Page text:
“Prime Minister Andrius Kubilius’s visit is very important in terms of Lithuania`s image building. The information American companies have about our country is scarce. Therefore, every opportunity must be seized to increase investor awareness about investment opportunities in Lithuania, and to offer an individual and flexible approach in each investment case. I am certain that the Prime Minister’s visit will yield tangible results”, – said Ilja Laurs.
The Lithuanian media announced that the Polish PKN Orlen is considering selling Orlen Lietuva refinery (former Mazeikiu Nafta) if it will fail to secure control over Klaipedos Nafta oil terminal.
According to the Polish daily Parket the most logical buyer of Orlen Lietuva would be a company from Russia. The paper quoted Pawel Burzinski, an analyst from BZ WBK saying, ‘”The sale of Mazeikiai is a very possible development if it will emerge that PKN Orlen has failed to agree with Lithuania’s Government. The sale of Mazeikiu Nafta may be launched by the decision of the concern’s (PKN Orlen) board.”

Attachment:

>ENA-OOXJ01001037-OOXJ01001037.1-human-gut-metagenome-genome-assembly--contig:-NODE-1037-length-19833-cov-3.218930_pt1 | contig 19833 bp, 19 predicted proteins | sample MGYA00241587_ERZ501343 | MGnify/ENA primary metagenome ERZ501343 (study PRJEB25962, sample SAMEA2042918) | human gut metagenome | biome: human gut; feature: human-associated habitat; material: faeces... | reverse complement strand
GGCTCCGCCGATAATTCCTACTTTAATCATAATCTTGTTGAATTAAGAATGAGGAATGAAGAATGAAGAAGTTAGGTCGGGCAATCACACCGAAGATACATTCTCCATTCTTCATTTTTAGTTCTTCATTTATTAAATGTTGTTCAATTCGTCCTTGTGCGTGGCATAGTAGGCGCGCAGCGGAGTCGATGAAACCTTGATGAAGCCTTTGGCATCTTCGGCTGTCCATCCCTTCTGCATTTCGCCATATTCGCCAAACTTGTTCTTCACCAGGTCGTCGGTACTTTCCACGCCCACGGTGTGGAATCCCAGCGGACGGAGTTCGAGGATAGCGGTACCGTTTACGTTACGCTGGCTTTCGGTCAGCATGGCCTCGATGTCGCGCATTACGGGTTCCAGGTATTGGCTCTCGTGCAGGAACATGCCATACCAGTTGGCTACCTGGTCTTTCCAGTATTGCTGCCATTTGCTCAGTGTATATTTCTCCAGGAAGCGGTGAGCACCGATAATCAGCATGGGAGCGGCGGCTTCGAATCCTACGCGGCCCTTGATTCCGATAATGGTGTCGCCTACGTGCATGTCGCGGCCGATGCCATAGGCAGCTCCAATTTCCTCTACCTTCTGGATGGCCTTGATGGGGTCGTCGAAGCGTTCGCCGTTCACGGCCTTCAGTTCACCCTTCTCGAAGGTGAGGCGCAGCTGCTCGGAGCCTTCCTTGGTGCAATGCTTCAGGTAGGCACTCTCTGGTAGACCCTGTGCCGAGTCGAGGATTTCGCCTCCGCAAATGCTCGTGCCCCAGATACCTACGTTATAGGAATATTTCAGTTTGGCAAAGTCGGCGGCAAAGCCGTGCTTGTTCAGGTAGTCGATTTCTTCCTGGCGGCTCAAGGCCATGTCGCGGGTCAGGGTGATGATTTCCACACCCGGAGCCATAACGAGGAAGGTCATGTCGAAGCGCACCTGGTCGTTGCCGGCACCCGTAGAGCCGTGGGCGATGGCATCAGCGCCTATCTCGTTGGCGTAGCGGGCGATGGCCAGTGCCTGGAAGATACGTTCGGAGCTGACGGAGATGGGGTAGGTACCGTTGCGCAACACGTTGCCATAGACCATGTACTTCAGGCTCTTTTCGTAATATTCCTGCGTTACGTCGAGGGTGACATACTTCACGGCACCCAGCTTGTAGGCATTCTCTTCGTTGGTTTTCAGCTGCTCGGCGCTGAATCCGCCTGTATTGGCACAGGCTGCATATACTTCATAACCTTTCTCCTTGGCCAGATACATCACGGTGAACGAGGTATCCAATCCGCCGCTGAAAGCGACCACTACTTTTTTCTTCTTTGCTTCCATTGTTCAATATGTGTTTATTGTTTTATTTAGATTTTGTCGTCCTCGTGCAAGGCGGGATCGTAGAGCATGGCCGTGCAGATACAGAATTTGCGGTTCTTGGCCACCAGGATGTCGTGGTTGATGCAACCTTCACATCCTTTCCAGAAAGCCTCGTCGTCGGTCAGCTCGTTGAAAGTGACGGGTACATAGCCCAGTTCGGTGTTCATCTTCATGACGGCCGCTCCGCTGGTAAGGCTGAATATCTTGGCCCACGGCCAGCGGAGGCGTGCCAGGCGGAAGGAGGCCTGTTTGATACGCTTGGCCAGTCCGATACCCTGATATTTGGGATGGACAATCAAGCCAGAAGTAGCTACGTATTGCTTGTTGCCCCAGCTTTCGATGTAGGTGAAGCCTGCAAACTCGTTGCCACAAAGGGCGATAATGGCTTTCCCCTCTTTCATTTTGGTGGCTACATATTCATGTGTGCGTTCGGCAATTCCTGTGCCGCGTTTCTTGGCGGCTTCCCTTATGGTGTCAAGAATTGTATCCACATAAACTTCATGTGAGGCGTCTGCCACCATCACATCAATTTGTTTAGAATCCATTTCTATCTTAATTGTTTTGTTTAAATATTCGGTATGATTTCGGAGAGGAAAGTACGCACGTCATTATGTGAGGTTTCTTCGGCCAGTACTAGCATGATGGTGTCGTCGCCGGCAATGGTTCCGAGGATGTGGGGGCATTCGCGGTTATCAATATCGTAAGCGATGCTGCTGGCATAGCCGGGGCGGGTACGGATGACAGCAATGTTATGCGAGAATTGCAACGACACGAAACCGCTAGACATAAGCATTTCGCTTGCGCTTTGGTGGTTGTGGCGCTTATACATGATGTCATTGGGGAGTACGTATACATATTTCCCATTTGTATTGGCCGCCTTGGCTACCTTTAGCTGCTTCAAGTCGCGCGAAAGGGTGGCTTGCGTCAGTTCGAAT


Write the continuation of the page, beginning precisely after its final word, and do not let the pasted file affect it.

Mr Burzinski thinks that the sell off scenario could be such that in the first stage of it some 10-30 pct of Orlen Lietuva could be offered to an investor with an option of increasing its stake to more than 50 pct. In analysts’ opinion, then, the PKN Orlen eventually will withdraw from the shareholders of Orlen Lietuva.
Lithuania’s Government, on the other, regards the Klaipedos Nafta as a strategic object and has not intention of selling it to any other company. According to the TV3 programme Savaites komentarai on 24 January, the Polish PKN Orlen is planning to sell Orlen Lietuva to Russia’s Lukoil. However, the Russians would buy Orlen Lietuva only if the company ‘Klaipedos Nafta’ is included into the ‘package’.